Bleeding later on in pregnancy is less common and you should treat it more seriously. Make an appointment to speak with your doctor or midwife as soon as possible since it can be a sign of a more serious complication. Minor causes can include normal cervical changes that cause bleeding (particularly after sex), vaginal infections, and ‘shows’ – the dislodging of the plug of mucus that lies in the cervix during pregnancy which can occur a few days before contractions start. More serious conditions that may be indicated include placental abruption (the separation of the placental lining from the uterus prior to delivery - this is very serious and requires urgent medical treatment), low-lying placenta (or ‘placenta praevia’ - where the placenta is attached low down on the womb, near to the cervix), and vasa praevia (in which foetal blood vessels run across the entrance to the birth canal). It could also be a sign that labour will begin soon - if this happens before 37 weeks of pregnancy seek advice from your midwife immediately.

Seeing your Doctor

Your doctor will ask you about the nature of the bleeding (how long it has been going on for, whether there are activities which make it worse), your doctor will also ask whether you are experiencing any other symptoms, and about your medical history. He/she may also perform a physical examination such as a pelvic examination. During this examination your doctor may perform a visual examination of your vulva, an internal examination of the cervix and vagina using a speculum (similar to having a smear test, the speculum holds open the walls of the vagina so that the cervix can be clearly seen), during this time your doctor may decide to take a swab of the cervical tissue to test for any abnormalities. Your doctor may also conduct a bimanual examination (where he/she inserts two gloved lubricated fingers into the vagina while using the other hand to press on the outside of your abdomen). If cancer or another serious condition is suspected, you may be referred to a specialist for further testing.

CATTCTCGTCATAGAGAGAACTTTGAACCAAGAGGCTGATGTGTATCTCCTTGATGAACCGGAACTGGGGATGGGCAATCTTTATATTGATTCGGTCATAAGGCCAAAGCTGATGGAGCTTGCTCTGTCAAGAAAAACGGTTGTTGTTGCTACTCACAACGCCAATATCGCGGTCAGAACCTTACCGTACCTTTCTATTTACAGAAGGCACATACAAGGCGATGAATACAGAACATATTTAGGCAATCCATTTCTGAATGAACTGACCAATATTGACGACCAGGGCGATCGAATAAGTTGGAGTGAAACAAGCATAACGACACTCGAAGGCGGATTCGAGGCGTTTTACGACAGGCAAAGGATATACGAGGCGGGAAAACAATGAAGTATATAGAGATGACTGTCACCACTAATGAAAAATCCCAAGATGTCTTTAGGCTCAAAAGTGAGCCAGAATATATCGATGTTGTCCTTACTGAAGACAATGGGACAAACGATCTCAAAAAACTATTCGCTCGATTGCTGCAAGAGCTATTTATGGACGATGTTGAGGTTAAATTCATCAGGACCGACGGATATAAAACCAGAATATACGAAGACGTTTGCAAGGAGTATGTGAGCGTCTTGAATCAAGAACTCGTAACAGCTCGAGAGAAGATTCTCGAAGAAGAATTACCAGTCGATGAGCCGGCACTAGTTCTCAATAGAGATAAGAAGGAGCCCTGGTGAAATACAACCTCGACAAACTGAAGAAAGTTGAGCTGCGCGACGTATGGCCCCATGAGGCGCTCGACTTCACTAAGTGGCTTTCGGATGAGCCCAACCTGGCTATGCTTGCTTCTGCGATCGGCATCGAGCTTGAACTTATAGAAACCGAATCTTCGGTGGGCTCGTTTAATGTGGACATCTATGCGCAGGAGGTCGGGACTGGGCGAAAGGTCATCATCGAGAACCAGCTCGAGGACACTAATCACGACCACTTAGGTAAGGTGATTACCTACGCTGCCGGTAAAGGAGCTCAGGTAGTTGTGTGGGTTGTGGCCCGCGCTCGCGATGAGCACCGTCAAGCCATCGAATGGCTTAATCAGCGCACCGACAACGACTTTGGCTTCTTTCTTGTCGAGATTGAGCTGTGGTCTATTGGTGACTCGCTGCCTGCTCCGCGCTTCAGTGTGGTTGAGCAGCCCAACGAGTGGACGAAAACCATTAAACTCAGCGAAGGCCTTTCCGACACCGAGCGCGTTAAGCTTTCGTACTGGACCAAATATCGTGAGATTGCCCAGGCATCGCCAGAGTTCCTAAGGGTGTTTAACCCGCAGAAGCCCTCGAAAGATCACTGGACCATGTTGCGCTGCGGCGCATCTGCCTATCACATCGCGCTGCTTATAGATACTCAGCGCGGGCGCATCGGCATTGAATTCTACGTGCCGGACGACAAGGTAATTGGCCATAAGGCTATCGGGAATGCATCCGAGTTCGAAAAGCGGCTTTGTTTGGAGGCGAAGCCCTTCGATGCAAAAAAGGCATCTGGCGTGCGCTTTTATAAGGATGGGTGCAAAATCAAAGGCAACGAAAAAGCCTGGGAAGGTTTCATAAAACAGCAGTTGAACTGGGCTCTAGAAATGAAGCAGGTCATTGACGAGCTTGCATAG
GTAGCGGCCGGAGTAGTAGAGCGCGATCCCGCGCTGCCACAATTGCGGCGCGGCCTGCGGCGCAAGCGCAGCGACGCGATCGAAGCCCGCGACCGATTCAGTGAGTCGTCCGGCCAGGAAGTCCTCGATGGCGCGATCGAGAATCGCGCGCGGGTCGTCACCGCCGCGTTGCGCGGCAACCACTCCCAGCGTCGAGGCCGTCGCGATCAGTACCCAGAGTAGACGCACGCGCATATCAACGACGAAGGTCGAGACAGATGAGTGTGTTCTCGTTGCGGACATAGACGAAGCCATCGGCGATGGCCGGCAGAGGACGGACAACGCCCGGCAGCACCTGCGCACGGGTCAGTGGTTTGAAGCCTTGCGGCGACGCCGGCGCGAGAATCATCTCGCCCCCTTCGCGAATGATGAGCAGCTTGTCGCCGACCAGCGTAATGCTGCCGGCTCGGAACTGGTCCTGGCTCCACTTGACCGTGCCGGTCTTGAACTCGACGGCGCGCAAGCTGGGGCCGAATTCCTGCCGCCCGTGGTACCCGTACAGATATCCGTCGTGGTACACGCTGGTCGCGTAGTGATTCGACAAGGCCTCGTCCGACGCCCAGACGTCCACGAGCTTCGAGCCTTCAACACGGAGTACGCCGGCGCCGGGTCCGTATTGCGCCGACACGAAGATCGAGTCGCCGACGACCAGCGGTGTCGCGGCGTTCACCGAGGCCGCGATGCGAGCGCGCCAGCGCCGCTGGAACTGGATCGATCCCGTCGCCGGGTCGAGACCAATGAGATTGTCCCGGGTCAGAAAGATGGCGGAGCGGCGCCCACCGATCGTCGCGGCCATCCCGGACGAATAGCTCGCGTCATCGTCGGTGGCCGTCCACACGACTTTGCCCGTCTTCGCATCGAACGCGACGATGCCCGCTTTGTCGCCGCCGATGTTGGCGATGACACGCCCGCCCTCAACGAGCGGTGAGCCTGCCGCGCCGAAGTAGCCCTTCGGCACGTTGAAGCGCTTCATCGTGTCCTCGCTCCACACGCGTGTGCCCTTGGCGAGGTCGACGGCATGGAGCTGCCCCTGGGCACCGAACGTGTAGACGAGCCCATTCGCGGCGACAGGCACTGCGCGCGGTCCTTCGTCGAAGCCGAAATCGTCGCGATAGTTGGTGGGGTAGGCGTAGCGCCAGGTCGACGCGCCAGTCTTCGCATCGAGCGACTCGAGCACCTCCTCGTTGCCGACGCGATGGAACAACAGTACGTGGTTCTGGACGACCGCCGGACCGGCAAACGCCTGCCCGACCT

In many cases, you will also be referred for specialist testing (either at a specialist clinic, or in some cases by your GP), including a vaginal ultrasound (the use of inaudible sound waves to produce an image of the vagina, uterus, ovaries, cervix, and fallopian tubes), an endometrial biopsy (the microscopic examination of tissue removed from the uterus), or a hysteroscopy (a procedure in which a narrow tube is inserted into the vagina in order to provide close-up images of the womb, it is conducted under a general or local anaesthetic so that you do not feel so much discomfort).

Further Treatment

Treatment will depend on what is causing your abnormal vaginal bleeding. Seeking advice from your doctor or specialist is crucial as well as being aware of your own body.  In the case of postmenopausal bleeding, for example, cervical polyps will usually need to be removed; endometrial atrophy can often be treated using creams; and if your bleeding is caused by HRT, your treatment plan may be altered. In the case of womb cancer, you will be assigned a multidisciplinary team (MDT) of specialists to decide upon the best course of treatment and care for you, which may include surgery, chemotherapy, radiotherapy, and hormone therapy.

You can receive support from the talkhealth community in the gynaecology section of the talkwomen's health forum. We also happily recommend the charity Women's Health Concern.

Sources used in writing this article are available on request.

Information written by the talkhealth team

Last revised: 20 October 2016